ACT 101: Committed Action

“I’ve tried so many times to reach my goal, but have never been able to stick with it.  I want to believe this time will be different, but I just don’t know anymore.”  Does this Can you relatesound like you?

You’re not alone in feeling discouraged from failing to accomplish a goal, change a behavior, or follow through on something meaningful.  We’ve all felt it.  We all know that staying committed is not always easy.  That’s what ACT (Acceptance and Commitment Training) is all about.

The aim of ACT is to give you tools to help you build a life of meaning and purpose–a richly rewarding life; a life that really, really matters to you.  And equally important, to give you tools to help you take committed action, no matter how many times you’ve gone off track.

Once you’ve clarified your values (see blog post, “ACT 101: Values”), in other words, freely chosen what really matters to you deep inside, who you want to be as a person, and what you want to stand for in your life– the next step is to set goals based on those values, and then take the first step on your new journey.

A journey of a thousand miles begins with a single step.  ~ Lao-tzu

Often at this point, you’ll hear that voice in your head, “I’ve failed so many times.  I just don’t know if I have what it takes to try again.”  Is that happening for you right now?  I understand, and ACT has lots to say about that.  But for now, can you simply acknowledge those thoughts of doubt, and continue reading anyway?  Can you pay honor to your heart’s desire for deeper meaning in your life, by being open a little longer even if there’s a possibility that you may feel the pain of disappointment one more time?  Can you have the courage to hope?  If your answer is “Yes,” then you’re already practicing ACT!  You are moving in the direction of your values.  You are committing to take action.  You have already started the process of bringing your values to life!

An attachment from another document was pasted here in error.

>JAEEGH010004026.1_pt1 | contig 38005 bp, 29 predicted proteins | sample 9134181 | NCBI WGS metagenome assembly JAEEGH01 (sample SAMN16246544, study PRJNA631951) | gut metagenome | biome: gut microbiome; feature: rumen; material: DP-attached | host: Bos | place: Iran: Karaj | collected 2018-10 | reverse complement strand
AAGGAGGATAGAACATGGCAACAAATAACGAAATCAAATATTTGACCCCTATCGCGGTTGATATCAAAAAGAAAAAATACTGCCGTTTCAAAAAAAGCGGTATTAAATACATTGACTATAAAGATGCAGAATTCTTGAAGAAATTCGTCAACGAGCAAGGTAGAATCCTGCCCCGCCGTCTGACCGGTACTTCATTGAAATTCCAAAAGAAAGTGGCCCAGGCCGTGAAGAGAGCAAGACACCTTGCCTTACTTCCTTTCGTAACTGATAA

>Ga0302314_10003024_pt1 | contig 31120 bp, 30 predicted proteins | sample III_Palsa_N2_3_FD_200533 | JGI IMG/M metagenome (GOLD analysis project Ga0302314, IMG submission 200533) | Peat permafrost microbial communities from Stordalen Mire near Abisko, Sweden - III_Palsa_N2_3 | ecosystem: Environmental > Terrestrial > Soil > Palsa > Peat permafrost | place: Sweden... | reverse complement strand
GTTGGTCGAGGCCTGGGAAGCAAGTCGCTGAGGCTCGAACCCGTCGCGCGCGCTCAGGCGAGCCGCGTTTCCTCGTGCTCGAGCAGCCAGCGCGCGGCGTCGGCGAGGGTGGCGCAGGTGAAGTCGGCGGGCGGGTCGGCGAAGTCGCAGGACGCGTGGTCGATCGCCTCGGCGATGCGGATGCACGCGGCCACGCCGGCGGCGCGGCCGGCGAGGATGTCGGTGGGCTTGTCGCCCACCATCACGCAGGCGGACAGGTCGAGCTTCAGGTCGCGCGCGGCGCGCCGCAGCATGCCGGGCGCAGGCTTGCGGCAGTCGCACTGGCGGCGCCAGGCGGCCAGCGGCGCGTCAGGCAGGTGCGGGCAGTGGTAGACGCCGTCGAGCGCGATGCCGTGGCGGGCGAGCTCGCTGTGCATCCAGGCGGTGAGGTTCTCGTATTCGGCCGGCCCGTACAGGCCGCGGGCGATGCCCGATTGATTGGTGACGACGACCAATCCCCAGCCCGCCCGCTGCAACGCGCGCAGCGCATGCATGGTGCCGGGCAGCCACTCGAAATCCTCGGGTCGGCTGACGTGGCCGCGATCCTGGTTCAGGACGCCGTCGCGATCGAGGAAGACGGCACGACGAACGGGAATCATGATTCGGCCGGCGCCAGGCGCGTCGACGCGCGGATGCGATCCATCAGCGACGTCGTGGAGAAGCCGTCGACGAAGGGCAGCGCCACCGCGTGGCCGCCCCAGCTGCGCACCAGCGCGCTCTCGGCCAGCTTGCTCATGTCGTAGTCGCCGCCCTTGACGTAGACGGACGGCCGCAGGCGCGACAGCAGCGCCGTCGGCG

What you just read is an example of practicing one of the 6-Core Processes of ACT, the one that is also the title of this blog post:  Committed Action.   It is a process in which you start taking small steps toward doing those things that really, deeply matter to you.  Then, you build new habits, new patterns of behavior.  And before you know it you’ve expanded your skills, broadened your life and are more fully engaged in doing the things that give your life real meaning.

Now, it’s time for a word of caution, and to share a little more about ACT.  The ACT approach to building the life you desire is not a linear process, it requires more pexels-photo-211757.jpegflexibility.  It is more fluid, more like a dance than a straight “shoot out of the gate” and “full-speed-ahead” motion.  There’s much more on that in other blog posts, but for now, let’s focus on this next step: identifying specific values-based goals.

In the blog post, “ACT 101: Values,” we discussed what is important to us and who we want to be as a person in an overall sense.  Now, let’s bring that practice into a specific area of our lives.  The following exercise may take a little time to complete, but it is so important.  I really encourage you to give this gift to yourself.  You deserve it!

The Bullseye Exercise*

  • Click on this link: Bull’s Eye Worksheet